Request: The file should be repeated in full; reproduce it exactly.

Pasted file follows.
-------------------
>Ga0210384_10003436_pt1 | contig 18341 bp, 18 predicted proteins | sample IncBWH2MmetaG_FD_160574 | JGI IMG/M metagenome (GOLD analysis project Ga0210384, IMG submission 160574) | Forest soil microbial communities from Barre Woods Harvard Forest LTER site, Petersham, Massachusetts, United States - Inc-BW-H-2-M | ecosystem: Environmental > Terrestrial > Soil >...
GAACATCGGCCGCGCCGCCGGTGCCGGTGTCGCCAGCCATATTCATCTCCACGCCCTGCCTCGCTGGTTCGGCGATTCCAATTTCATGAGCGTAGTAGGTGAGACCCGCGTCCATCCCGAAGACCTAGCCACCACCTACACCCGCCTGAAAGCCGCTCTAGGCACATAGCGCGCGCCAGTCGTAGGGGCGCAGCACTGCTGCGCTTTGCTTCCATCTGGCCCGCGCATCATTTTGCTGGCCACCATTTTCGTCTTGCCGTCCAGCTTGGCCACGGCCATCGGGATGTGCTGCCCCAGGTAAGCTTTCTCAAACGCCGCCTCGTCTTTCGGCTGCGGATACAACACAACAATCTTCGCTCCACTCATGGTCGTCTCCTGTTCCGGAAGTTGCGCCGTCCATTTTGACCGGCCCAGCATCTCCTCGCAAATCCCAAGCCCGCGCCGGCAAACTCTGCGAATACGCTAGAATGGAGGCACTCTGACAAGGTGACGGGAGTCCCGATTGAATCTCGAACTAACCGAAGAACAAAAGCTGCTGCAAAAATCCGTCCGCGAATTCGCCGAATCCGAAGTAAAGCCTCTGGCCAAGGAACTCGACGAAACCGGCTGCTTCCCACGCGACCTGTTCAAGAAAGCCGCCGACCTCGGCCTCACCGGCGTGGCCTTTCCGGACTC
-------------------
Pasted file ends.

>Ga0210384_10003436_pt1 | contig 18341 bp, 18 predicted proteins | sample IncBWH2MmetaG_FD_160574 | JGI IMG/M metagenome (GOLD analysis project Ga0210384, IMG submission 160574) | Forest soil microbial communities from Barre Woods Harvard Forest LTER site, Petersham, Massachusetts, United States - Inc-BW-H-2-M | ecosystem: Environmental > Terrestrial > Soil >...
GAACATCGGCCGCGCCGCCGGTGCCGGTGTCGCCAGCCATATTCATCTCCACGCCCTGCCTCGCTGGTTCGGCGATTCCAATTTCATGAGCGTAGTAGGTGAGACCCGCGTCCATCCCGAAGACCTAGCCACCACCTACACCCGCCTGAAAGCCGCTCTAGGCACATAGCGCGCGCCAGTCGTAGGGGCGCAGCACTGCTGCGCTTTGCTTCCATCTGGCCCGCGCATCATTTTGCTGGCCACCATTTTCGTCTTGCCGTCCAGCTTGGCCACGGCCATCGGGATGTGCTGCCCCAGGTAAGCTTTCTCAAACGCCGCCTCGTCTTTCGGCTGCGGATACAACACAACAATCTTCGCTCCACTCATGGTCGTCTCCTGTTCCGGAAGTTGCGCCGTCCATTTTGACCGGCCCAGCATCTCCTCGCAAATCCCAAGCCCGCGCCGGCAAACTCTGCGAATACGCTAGAATGGAGGCACTCTGACAAGGTGACGGGAGTCCCGATTGAATCTCGAACTAACCGAAGAACAAAAGCTGCTGCAAAAATCCGTCCGCGAATTCGCCGAATCCGAAGTAAAGCCTCTGGCCAAGGAACTCGACGAAACCGGCTGCTTCCCACGCGACCTGTTCAAGAAAGCCGCCGACCTCGGCCTCACCGGCGTGGCCTTTCCGGACTC